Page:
While rolling his wheelchair 3,100 miles from California to Long Island last summer, Gabriel Cordell, 43, who is paralyzed from the waist down due to a car accident in 1992, was already thinking about his next journey.
The former Long Islander and his documentary crew were two thirds of the way through their 99-day trek in early June 2013 when they stopped at a YMCA in Illinois to speak with local kids. One boy asked the actor what he planned to do next.
Cordell’s response: “Have you ever heard of Israel?”
While growing up in West Hempstead, Cordell said his parents, who were born in the West Bank, often spoke about the conflict between Israelis and Palestinians.
“Anytime something happened over there, my parents would be glued to the TV,” he said.
It’s been more than 30 years since Cordell, who was born in Libya, has been to the Middle East, but he’s planning to return next month. On Sept. 21, the International Day of Peace, he intends to start rolling his wheelchair from the northern Israeli town of Kiryat Shmona to Jerusalem, but going as far south as Be'er Sheva.
This trek will be significantly shorter than his last one, spanning about 250 miles, and will last two to three weeks.
“The message isn’t in the miles this time,” he said. “It’s in the movement.”
Cordell said his goal is to promote peace, tolerance and compassion, and capture on camera the stories of Israelis and Palestinians living in the midst of the conflict
“It’s not a political movement,” he said. “We’re trying to strip away all ideology, religion and government, and just focus on the human condition.”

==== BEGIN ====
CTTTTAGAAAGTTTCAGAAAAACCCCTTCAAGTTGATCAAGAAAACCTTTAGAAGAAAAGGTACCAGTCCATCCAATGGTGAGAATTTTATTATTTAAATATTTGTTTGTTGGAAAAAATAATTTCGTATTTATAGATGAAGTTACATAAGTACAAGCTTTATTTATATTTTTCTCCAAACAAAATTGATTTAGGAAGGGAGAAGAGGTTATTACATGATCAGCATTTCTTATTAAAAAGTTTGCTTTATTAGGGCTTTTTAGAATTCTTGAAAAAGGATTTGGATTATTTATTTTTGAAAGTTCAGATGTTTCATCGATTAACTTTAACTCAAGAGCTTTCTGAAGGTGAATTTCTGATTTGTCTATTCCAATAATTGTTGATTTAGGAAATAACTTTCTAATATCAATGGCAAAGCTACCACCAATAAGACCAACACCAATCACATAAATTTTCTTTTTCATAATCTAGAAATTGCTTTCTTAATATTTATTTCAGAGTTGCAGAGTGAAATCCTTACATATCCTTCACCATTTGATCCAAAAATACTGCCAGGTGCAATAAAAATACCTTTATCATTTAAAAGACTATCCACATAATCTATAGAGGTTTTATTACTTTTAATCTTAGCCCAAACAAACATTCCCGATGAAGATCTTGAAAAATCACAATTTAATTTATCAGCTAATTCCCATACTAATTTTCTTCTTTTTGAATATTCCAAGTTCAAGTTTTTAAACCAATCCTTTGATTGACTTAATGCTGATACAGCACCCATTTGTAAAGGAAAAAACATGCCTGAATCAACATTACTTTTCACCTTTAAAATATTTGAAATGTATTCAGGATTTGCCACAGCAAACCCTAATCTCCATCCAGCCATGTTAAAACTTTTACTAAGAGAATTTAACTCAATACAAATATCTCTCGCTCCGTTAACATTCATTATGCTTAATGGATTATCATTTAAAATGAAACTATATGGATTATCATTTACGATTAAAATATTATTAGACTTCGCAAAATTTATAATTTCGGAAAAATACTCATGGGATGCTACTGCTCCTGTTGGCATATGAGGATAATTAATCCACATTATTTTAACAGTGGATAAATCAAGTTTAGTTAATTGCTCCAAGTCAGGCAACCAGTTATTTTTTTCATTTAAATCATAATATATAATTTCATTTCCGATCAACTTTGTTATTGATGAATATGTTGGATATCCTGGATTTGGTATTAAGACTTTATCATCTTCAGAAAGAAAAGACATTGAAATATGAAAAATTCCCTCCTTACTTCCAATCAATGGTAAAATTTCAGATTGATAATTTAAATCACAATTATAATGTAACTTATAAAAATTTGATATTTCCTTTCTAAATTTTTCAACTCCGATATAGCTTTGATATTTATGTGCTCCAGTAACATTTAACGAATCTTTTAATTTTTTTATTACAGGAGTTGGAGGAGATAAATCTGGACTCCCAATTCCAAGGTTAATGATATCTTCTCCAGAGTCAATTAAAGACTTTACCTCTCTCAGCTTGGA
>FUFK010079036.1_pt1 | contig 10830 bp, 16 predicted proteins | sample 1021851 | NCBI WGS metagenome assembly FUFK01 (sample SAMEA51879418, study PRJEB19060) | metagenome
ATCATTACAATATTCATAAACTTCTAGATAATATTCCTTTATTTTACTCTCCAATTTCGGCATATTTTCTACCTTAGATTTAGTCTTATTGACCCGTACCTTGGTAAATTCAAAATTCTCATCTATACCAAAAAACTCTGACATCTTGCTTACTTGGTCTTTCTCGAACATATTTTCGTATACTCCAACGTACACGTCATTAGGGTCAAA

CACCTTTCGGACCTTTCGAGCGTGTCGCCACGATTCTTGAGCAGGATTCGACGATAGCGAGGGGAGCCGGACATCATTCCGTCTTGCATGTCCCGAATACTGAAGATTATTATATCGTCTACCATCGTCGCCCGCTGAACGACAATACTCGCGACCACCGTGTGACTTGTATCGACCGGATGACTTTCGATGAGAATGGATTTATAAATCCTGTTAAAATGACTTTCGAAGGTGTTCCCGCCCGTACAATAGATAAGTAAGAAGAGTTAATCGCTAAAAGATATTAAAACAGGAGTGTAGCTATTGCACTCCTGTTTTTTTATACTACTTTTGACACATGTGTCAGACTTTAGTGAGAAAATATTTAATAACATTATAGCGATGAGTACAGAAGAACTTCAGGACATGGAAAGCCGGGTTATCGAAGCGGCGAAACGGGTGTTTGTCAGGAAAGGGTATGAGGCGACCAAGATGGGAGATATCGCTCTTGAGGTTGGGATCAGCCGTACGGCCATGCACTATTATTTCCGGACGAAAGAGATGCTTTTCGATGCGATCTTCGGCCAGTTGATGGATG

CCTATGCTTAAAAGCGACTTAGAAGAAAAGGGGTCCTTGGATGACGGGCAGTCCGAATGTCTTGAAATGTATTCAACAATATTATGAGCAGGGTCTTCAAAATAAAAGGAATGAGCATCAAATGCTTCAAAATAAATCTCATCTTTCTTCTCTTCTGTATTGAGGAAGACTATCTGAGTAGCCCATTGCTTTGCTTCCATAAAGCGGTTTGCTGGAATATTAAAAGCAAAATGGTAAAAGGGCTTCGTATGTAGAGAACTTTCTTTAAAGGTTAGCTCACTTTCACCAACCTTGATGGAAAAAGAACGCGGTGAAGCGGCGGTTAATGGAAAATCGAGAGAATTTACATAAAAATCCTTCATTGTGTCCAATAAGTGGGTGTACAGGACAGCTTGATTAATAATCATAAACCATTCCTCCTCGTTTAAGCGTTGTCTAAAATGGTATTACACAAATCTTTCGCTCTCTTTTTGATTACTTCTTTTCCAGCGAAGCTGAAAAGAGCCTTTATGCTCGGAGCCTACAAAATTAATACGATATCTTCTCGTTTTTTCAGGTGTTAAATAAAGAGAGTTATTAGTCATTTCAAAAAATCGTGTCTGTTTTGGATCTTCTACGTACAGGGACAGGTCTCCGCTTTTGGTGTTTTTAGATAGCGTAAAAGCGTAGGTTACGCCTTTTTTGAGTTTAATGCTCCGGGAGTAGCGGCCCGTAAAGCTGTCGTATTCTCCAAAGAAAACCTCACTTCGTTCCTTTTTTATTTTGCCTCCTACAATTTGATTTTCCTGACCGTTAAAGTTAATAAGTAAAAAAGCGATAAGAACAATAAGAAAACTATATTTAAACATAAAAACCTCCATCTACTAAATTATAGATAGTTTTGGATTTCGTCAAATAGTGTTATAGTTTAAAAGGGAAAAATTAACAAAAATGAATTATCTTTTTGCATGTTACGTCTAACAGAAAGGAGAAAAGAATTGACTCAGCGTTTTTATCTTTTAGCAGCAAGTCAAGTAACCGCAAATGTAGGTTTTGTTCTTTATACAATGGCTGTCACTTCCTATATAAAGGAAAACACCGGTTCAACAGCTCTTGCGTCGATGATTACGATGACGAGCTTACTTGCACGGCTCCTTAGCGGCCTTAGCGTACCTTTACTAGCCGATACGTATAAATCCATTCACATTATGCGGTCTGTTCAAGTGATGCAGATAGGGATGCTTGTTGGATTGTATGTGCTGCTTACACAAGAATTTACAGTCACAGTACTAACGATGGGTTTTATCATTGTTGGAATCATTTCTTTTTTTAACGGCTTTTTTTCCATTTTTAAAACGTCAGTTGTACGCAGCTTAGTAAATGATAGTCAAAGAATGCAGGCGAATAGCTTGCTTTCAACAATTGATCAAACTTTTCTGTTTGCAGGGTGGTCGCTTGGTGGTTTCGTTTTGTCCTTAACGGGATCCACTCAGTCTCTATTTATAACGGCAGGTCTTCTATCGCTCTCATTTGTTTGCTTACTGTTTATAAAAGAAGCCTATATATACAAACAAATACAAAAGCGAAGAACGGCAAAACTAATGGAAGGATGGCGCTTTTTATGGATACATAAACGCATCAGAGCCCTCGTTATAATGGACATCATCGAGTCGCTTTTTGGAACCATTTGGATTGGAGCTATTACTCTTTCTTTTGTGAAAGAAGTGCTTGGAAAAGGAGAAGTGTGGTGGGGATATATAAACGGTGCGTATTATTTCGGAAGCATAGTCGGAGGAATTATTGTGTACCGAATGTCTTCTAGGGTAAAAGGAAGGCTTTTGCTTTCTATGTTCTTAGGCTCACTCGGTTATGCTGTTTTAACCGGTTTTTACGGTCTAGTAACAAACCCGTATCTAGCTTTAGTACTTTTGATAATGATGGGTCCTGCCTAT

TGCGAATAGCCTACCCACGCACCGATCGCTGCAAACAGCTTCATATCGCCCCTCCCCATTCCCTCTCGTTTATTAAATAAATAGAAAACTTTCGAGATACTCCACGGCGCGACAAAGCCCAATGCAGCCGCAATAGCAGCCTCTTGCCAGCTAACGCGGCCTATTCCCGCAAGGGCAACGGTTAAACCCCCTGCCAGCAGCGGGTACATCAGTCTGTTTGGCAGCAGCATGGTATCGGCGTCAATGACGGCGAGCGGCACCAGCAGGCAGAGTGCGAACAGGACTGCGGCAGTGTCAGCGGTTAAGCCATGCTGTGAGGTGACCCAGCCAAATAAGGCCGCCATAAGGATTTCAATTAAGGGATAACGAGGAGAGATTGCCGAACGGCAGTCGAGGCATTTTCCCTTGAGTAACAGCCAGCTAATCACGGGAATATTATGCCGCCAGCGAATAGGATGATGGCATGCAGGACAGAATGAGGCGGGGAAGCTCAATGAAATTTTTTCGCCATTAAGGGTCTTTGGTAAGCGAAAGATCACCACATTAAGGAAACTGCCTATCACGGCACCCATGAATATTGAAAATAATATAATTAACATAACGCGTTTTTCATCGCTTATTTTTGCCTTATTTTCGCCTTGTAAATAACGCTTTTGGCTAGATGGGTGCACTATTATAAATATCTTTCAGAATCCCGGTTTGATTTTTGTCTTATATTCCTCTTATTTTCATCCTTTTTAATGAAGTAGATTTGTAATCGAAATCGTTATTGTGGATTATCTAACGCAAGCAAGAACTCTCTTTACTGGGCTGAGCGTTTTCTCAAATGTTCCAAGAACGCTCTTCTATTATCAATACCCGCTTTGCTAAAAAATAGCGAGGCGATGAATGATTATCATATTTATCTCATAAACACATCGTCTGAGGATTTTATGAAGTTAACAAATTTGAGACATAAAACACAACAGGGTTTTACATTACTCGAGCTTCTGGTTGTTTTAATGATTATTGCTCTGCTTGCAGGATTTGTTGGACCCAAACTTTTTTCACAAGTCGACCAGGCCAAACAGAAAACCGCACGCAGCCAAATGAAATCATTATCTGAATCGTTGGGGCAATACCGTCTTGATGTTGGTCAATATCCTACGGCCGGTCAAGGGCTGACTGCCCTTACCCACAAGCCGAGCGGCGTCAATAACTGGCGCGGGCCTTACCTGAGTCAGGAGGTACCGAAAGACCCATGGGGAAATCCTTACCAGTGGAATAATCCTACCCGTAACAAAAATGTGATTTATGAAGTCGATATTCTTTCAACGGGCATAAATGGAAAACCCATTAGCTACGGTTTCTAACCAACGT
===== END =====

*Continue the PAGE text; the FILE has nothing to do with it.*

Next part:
Cordell’s small crew will include Derek Gibbs, 29, a cyclist he met in New Mexico while rolling across the United States last year. Gibbs joined Cordell for the rest of his trip, and they’ve remained friends since.
“When you put yourself out there, wonderful things happen,” Gibbs said.
The group has raised $16,000 toward travel expenses for the Israel trip via Cordell’s website rollwithme.org, and they are committed to going despite the U.S. Department of State’s advisory against Americans traveling to the region. There’s no guarantee that once they land, they will be permitted to enter the country, however. They’ll have to get through an interrogation process.
If they do, Cordell said he hopes his group can “roll in peace,” but he’s also planning for the worst.
“We’re going to deal with hostile people for sure,” he said. “Their passion and hatred runs so deep and is so rampant.”
Gibbs said he doesn’t fear death. “My concern is that we could be seen as irrelevant or even arrogant to think we’re going to show up and make a difference,” he said.
And although Cordell said his goal isn’t to be a “martyr,” he is willing to put himself in danger to make a positive impact over there.
“If we can change one mind from hatred to tolerance and understanding, or we could save a life, then it’s worth it,” he said. “Even if it’s at the cost of my freedom or my life.”